Moby-Dick Blackout Poems

Moby-Dick blackout poem
Blackout poem in progress

My novel Landfalls came out in North America yesterday (!!!), and I want to share a quirky project I’ve been working on in anticipation of its launch.

The idea came from Austin Kleon’s newspaper blackout poems. Kleon’s technique entails “finding” short poems in a newspaper page and inking out everything else. They’re really cool. Here’s one example:

Austin Kleon, newspaper blackout poems
Austin Kleon newspaper blackout poetry

I first stumbled across Kleon’s work four or five years ago. I was teaching at Sacramento City College and looking for an engaging and approachable in-class writing exercise for the poetry unit of my Intro to Creative Writing class. Many of my students had signed up to write short stories or personal essays. The prospect of writing a poem daunted them. Indeed, their instructor had not written a poem in many years and wasn’t undaunted herself. Continue reading

Over Many a Quaint and Curious Volume: A Fiction Writer on the Pleasures of Research

Shields Library, UC Davis, egghead
Shields Library, UC Davis

When I was working on Landfalls, my novel about the Lapérouse expedition, I used to joke that the whole endeavor was just an excuse to go to the library—but I wasn’t always sure I was joking.

One of the reasons the project took so long—besides my painfully slow writing and the demands of grad school and work and, you know, family—was the time I spent researching. There was always one more book to read, one more lead to chase down, one more link to click, one more intriguing footnote I had to follow up on.

It could be a problem. Continue reading

How I Found My Agent (and a Few Tips in That Regard)

apricot blossoms
Apricot blossoms – because, why not?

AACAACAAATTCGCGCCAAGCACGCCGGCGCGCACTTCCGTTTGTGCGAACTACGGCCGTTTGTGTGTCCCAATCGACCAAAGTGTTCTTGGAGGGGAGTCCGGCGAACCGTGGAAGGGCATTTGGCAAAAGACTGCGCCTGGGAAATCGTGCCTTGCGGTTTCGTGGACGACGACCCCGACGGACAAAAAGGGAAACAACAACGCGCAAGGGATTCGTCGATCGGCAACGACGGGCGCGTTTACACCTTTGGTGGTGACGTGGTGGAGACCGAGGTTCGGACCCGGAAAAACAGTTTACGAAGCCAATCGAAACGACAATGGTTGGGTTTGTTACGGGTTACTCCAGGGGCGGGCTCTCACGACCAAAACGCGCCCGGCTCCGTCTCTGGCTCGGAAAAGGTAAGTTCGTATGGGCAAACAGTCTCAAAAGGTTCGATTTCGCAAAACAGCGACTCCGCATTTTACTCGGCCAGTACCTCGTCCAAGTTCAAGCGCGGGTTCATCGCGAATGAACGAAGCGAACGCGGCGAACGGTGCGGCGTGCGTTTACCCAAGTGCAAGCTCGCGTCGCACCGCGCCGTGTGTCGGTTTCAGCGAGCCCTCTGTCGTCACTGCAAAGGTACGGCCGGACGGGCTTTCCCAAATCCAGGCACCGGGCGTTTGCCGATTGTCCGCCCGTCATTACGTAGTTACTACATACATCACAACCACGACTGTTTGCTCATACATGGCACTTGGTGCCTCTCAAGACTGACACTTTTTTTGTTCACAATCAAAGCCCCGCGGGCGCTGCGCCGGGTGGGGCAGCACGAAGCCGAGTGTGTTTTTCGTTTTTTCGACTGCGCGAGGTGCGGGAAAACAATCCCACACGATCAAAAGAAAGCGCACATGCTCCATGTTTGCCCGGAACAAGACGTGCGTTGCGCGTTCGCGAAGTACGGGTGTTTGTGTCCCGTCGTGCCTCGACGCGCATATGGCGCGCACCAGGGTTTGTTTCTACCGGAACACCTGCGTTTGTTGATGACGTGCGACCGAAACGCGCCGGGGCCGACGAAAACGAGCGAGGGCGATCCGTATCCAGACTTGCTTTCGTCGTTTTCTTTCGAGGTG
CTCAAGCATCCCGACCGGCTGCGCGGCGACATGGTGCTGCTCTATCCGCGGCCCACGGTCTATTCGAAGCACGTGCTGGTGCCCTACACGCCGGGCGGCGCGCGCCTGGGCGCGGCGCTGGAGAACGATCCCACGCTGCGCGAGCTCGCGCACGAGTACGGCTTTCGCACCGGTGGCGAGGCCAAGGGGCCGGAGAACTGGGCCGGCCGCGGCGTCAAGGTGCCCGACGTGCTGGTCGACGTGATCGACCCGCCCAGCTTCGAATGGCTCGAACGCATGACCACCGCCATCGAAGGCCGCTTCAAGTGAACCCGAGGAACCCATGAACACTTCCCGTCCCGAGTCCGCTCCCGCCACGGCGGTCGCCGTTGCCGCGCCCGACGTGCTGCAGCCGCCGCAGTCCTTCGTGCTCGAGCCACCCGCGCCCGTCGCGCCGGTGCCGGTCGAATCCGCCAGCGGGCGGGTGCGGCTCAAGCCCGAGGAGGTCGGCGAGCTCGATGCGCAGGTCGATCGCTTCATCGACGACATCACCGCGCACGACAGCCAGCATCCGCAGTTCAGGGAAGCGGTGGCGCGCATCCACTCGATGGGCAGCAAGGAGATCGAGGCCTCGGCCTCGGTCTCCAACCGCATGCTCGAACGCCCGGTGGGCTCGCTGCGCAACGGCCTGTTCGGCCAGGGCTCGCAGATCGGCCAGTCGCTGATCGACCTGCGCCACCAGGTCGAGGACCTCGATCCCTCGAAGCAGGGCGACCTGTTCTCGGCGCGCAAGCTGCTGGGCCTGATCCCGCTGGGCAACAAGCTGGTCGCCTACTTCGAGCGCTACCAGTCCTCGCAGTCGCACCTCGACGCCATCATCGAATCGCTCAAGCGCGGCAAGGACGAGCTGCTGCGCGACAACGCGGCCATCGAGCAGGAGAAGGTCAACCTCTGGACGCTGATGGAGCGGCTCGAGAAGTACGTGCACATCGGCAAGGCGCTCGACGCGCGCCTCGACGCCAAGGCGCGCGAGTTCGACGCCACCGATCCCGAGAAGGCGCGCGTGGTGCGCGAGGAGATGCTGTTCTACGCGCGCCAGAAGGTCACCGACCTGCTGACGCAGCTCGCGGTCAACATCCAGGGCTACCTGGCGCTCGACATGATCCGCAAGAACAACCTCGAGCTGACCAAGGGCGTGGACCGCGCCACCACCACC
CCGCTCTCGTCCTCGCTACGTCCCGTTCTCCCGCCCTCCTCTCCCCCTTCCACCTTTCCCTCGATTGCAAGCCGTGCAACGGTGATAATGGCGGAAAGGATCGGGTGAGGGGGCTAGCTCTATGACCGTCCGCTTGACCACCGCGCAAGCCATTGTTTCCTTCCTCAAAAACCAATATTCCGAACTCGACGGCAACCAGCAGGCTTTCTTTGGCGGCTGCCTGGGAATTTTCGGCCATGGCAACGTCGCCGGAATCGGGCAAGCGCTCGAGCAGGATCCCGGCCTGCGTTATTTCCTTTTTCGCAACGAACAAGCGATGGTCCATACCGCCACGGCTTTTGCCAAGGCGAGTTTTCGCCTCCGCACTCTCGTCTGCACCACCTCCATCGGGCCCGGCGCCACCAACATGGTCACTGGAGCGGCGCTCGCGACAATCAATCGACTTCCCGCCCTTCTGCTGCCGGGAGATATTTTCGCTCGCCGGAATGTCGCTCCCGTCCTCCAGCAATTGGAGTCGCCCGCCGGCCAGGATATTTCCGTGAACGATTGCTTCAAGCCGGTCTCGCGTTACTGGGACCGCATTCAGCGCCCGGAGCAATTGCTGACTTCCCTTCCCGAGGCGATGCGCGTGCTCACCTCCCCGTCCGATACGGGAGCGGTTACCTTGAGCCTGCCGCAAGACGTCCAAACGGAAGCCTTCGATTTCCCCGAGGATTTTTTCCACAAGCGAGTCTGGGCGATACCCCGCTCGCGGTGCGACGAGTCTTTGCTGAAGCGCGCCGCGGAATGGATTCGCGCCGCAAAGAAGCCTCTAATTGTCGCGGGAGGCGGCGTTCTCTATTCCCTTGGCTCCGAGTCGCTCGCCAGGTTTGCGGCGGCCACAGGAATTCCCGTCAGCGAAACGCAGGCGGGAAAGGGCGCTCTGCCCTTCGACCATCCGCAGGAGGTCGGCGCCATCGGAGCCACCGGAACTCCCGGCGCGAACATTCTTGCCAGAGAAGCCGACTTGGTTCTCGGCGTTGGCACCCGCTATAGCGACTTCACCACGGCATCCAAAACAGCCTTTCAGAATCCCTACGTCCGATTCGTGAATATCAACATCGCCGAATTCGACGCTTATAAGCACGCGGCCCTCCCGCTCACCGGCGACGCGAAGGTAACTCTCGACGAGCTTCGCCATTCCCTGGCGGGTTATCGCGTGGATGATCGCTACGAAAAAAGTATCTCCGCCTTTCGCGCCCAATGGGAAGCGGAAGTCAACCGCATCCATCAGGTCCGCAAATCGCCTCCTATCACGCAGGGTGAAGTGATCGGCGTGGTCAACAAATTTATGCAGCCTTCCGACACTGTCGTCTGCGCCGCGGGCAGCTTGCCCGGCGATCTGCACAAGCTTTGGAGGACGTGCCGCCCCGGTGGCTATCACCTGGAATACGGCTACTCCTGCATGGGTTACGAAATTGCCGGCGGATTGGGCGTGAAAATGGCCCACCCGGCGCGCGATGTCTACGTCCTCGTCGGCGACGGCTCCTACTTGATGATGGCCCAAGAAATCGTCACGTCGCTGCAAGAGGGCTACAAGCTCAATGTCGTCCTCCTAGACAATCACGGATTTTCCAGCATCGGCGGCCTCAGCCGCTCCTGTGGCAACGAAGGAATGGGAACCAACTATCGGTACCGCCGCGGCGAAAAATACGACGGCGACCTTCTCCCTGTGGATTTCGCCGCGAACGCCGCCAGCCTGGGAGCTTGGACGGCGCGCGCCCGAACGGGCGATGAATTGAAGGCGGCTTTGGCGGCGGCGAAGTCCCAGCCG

Now that I have a book coming out, a lot of people want to know how I found my agent.

The cheeky version of the story is that it took me almost ten years to write the book and only a week to find an agent.

The less-cheeky version is that I worked pretty hard for a very long time, then experienced some great good luck.

Here is the long version: Continue reading

Inciting: @Large–Ai Weiwei on Alcatraz

inciting, Ai Weiwei, @Large Ai Weiwei on Alcatraz, Alcatraz, Chinese dragon, dragon kite
Inciting: from With Wind, @Large: Ai Weiwei on Alcatraz exhibit

On Christmas Eve, my mother, my husband, my two sons, and I went to the @Large: Ai Weiwei on Alcatraz exhibit on Alcatraz Island in San Francisco Bay.

I am not a sophisticated observer of the visual arts. I see stuff, I like it, I don’t, I’m moved, I’m bored, I’m provoked, I’m exhilarated — often for no clear reason that I can articulate. I don’t know much about art history, I’m woefully ignorant about contemporary art, and I rarely go to art museums or exhibits or galleries. And although I’d heard of Ai Weiwei, I didn’t know much about him or his work or about his particular brand of activism. I don’t really write (overtly, anyway) about politics or human rights or social issues. Continue reading

Our Year in Reading 2014

A long, mesmerizing read about a really dysfunctional society.
A long, mesmerizing read about a really dysfunctional society.

This was the year of long books for me and my spouse. Dan read Don Quixote and The Brothers Karamazov. I read The Goldfinch and The Tale of Genji.

Needless to say — but I’ll say it anyway — those books not originally written in English, we read in translation. In fact, most of Dan’s reading for the year was work in translation. I actually attempted to read Genji in a modern Japanese version, an attempt that lasted two hours and one paragraph.

This year my family did a new thing, which was reading a summer book that all four of us agreed to read. We selected One Hundred Years of Solitude. It was, needless to say — but I’ll say it anyway — an inspired choice, and a fitting tribute to the author, who died in April.

Another new thing: I’m giving Goodreads a try. Continue reading